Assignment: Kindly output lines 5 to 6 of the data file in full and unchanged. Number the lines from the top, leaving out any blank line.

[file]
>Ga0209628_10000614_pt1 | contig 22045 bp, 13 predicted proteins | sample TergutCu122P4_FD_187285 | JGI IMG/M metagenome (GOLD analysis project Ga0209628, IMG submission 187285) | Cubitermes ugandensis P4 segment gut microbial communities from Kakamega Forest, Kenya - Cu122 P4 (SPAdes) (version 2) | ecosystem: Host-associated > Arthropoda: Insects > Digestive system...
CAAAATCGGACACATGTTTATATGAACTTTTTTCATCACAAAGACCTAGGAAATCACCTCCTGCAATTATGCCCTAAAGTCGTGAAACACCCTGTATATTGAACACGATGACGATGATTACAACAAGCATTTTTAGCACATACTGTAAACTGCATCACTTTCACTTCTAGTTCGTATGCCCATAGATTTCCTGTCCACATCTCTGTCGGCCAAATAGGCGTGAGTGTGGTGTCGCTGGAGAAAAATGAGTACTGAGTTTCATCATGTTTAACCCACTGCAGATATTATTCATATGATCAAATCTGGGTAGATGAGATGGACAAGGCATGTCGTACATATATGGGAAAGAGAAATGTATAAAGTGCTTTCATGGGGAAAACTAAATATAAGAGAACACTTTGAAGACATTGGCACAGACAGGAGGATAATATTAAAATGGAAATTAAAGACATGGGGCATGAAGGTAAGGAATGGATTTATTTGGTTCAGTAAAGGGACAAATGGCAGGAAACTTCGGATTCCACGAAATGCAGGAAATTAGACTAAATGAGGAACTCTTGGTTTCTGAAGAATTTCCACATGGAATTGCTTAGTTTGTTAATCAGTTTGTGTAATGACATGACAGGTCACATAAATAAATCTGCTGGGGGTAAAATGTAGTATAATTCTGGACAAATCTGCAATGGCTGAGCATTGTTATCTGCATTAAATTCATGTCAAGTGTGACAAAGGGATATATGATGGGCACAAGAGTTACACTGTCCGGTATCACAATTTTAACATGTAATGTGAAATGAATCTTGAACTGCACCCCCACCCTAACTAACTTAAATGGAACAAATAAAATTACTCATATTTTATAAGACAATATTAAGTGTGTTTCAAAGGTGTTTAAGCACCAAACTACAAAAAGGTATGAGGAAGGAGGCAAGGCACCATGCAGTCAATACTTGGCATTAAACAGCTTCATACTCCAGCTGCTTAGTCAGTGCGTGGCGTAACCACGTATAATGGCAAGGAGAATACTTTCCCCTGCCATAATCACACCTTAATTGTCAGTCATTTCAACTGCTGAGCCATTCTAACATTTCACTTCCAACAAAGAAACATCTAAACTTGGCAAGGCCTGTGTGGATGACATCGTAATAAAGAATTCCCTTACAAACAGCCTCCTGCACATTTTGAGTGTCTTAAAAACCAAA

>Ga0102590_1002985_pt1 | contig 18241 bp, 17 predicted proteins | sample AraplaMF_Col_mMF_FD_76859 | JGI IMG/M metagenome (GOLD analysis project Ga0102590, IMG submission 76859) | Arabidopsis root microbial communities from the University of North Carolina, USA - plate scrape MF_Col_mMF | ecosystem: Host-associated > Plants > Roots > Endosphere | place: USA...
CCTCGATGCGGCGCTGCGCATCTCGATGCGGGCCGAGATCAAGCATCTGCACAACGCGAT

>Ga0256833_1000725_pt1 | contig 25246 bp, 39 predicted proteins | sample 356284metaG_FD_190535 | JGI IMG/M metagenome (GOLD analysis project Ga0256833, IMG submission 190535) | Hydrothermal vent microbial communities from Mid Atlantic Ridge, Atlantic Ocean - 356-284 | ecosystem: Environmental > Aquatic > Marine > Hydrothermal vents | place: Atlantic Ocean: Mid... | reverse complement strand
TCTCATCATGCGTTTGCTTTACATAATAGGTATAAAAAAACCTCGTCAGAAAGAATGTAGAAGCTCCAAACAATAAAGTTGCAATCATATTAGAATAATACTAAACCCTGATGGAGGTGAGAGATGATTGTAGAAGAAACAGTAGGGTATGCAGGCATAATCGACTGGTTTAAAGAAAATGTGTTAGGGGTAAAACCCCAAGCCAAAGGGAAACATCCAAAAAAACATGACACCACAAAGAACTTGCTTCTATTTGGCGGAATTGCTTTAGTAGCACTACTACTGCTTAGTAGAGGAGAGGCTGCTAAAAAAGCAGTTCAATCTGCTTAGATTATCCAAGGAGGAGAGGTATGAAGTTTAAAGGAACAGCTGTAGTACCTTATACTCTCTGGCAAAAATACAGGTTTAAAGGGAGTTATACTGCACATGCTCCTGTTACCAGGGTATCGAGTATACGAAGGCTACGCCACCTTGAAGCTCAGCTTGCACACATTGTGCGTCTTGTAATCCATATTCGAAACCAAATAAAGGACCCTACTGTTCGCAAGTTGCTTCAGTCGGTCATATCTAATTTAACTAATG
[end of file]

>Ga0256833_1000725_pt1 | contig 25246 bp, 39 predicted proteins | sample 356284metaG_FD_190535 | JGI IMG/M metagenome (GOLD analysis project Ga0256833, IMG submission 190535) | Hydrothermal vent microbial communities from Mid Atlantic Ridge, Atlantic Ocean - 356-284 | ecosystem: Environmental > Aquatic > Marine > Hydrothermal vents | place: Atlantic Ocean: Mid... | reverse complement strand
TCTCATCATGCGTTTGCTTTACATAATAGGTATAAAAAAACCTCGTCAGAAAGAATGTAGAAGCTCCAAACAATAAAGTTGCAATCATATTAGAATAATACTAAACCCTGATGGAGGTGAGAGATGATTGTAGAAGAAACAGTAGGGTATGCAGGCATAATCGACTGGTTTAAAGAAAATGTGTTAGGGGTAAAACCCCAAGCCAAAGGGAAACATCCAAAAAAACATGACACCACAAAGAACTTGCTTCTATTTGGCGGAATTGCTTTAGTAGCACTACTACTGCTTAGTAGAGGAGAGGCTGCTAAAAAAGCAGTTCAATCTGCTTAGATTATCCAAGGAGGAGAGGTATGAAGTTTAAAGGAACAGCTGTAGTACCTTATACTCTCTGGCAAAAATACAGGTTTAAAGGGAGTTATACTGCACATGCTCCTGTTACCAGGGTATCGAGTATACGAAGGCTACGCCACCTTGAAGCTCAGCTTGCACACATTGTGCGTCTTGTAATCCATATTCGAAACCAAATAAAGGACCCTACTGTTCGCAAGTTGCTTCAGTCGGTCATATCTAATTTAACTAATG